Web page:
The garden is behind the castle, we all put something into it and we’re all free to take what we need. Instead of there being sections for people’s gardens there are sections for different types of fruit and veggies and people grow what they want. Most people have their own gardens at home and come over with their leftover seeds to plant them here. Above Rock Cottage there’s a potato field as well.
I’m off to sow some pea and mangetout seeds as well as just checking up on the place. I go and make sure everything’s fine and dandy once a week here. I wander into the orchard, where we have apple trees and anything else we can grow. It all looks fine and I spot an early bee buzzing about in the dandelions by the wall. The underground ice house is where we keep the stuff from the orchard over the winter. The Castle’s one by the power house was extended to suit our needs.
10:00am: Time to go to the shop. Most of the stuff in there is from the archipelago; from pig to parsnips to postcards, it’s all local. What is not sourced in the Small Isles is imported from somewhere else in Scotland. We used to get it from the rest of the UK as well but then we became an independent country and that was that. It arrives with post and people on the ferry. The machine runs off wave electricity. Water goes through turbines under the boat and makes it tick. It has room for around 250 foot passengers and, as well as one lorry for either replacing the skip (only recycling now, the landfill skip was done away with years ago because nothing was being put in it) and three or four cars. A lot of islanders still have an island car, if nothing else, and use public transport (which all runs off 100% renewable electricity now) on the mainland.
In the shop I greet the shopkeeper and her dog. Always greet the dog! I purchase the latest West Word and some fruit-(as well as some homemade toffee for Mandy.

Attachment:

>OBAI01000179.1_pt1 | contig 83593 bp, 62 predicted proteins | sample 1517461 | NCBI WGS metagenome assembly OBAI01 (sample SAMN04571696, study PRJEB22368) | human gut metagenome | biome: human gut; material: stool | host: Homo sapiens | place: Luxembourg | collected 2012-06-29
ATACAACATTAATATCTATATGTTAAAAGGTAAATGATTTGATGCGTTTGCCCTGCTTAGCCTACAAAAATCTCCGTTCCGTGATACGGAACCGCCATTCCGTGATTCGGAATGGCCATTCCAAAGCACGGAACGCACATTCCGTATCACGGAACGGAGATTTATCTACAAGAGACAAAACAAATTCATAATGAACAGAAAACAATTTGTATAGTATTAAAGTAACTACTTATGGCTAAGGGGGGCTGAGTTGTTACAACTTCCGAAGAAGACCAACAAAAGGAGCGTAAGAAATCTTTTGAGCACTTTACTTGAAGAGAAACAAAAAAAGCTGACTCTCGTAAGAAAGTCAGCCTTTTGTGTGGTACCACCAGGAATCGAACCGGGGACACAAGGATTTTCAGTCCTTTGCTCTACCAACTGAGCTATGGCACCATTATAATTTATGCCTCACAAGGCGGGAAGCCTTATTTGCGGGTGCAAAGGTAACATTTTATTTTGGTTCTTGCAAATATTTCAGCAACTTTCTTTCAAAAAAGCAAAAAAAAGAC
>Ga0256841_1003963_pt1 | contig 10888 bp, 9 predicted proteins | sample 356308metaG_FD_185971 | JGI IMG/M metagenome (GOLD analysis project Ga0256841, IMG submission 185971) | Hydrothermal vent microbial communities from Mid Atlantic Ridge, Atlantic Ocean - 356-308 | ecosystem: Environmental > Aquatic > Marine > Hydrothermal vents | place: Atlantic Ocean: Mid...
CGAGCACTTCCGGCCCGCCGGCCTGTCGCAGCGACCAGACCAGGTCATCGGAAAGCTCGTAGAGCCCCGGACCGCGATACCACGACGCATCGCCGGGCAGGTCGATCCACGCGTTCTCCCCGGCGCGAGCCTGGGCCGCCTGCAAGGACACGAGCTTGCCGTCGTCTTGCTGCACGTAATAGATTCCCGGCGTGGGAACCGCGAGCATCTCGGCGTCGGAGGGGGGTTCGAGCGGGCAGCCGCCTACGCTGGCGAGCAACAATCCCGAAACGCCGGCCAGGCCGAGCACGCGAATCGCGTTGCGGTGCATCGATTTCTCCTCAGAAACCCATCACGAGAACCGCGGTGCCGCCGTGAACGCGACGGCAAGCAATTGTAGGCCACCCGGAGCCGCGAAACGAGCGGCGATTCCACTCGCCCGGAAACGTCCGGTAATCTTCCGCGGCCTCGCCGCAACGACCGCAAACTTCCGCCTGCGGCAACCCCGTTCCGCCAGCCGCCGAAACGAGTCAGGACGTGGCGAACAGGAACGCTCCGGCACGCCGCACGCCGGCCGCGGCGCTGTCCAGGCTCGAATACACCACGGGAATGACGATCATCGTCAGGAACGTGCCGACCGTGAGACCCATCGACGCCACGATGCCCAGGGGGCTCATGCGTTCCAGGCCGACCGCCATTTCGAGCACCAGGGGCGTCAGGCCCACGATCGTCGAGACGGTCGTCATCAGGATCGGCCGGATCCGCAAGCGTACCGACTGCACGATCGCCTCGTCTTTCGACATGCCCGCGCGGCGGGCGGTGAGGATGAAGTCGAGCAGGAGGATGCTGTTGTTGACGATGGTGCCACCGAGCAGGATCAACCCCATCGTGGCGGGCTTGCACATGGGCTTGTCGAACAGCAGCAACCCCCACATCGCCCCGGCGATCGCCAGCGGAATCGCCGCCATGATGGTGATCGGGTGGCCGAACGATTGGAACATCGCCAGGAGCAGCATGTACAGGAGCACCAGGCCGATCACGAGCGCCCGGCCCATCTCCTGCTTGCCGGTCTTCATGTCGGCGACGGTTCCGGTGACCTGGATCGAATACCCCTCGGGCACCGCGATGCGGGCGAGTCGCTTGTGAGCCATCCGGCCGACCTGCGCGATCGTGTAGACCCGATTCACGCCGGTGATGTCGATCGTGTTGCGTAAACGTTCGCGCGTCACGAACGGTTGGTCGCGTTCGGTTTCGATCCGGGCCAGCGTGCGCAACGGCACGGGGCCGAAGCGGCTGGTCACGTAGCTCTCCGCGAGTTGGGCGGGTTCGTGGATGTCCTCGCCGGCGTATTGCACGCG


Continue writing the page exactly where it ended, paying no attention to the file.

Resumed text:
11:30am: Just before lunch the boat comes in. I hop into the community Land Rover: it’s a fab electric one, they were released in 2032 when diesel and coal were banned. And hurry down to the pier to do my job sorting and delivering post (and the occasional lost tourist) to their destinations. I do the post run on Mondays, Thursdays and Saturdays. The job is shared around the community.
Of course with there being over a hundred people on the island- a far cry from the 40 odd back in 2022- there’s always a fair amount of post to deliver and the whole business takes about an hour or so. People are generally encouraged to collect their own frate from the pier but if they need a helping hand I’m happy to deliver that as well.
People now mostly live in new (ish) houses going up the road past croft three, but here’s still only one main settlement though as the rest of the island is and always will be an NNR.
On the way back down the road I encounter a young woman with a toddler (I know the pain) looking for a lift to Harris Lodge. The building was done up in the 2020s and was completed in 2025. I’m not in a hurry so I take her to the high point and vroom back home.
1:30pm: For lunch we have pancakes (special treat) with honey from the bees in the orchard and jam (courtesy of mum), followed by a family game of qwirkle: we’re trying to teach Mandy the family tradition but she seems more interested in eating the tiles than beating her mums.
2:30pm: Before settling down for the afternoon we go for a quick stroll around the Nature Trail with Mandy in the baby-carry-thingy.
We manage to spot a few lizards, lots of pippits and tits, a hen harrier and a golden eagle.
On the way back we meet Amanda walking past the newest of the new houses. We see a painted lady and get utterly distracted.
5:00pm: For dinner we have venison stew and dumplings with potatoes, carrots, parsnips and broccoli.
7:00pm: We put Mandy to bed and turn on the TV. It’s still light so we leave the solar on and put the hydro on standby, then when the solar turns off we’ll still have power.
Welcome to my glorious eco-friendly island. I hope you enjoy your time here.